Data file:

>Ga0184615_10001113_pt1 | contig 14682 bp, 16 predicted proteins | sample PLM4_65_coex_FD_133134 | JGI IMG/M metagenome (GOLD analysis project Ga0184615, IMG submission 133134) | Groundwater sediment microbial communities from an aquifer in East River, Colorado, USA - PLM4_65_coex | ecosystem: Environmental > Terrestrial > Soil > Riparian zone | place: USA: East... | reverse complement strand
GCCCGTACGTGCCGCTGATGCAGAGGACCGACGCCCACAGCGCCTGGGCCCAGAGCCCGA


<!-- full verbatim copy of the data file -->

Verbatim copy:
>Ga0184615_10001113_pt1 | contig 14682 bp, 16 predicted proteins | sample PLM4_65_coex_FD_133134 | JGI IMG/M metagenome (GOLD analysis project Ga0184615, IMG submission 133134) | Groundwater sediment microbial communities from an aquifer in East River, Colorado, USA - PLM4_65_coex | ecosystem: Environmental > Terrestrial > Soil > Riparian zone | place: USA: East... | reverse complement strand
GCCCGTACGTGCCGCTGATGCAGAGGACCGACGCCCACAGCGCCTGGGCCCAGAGCCCGA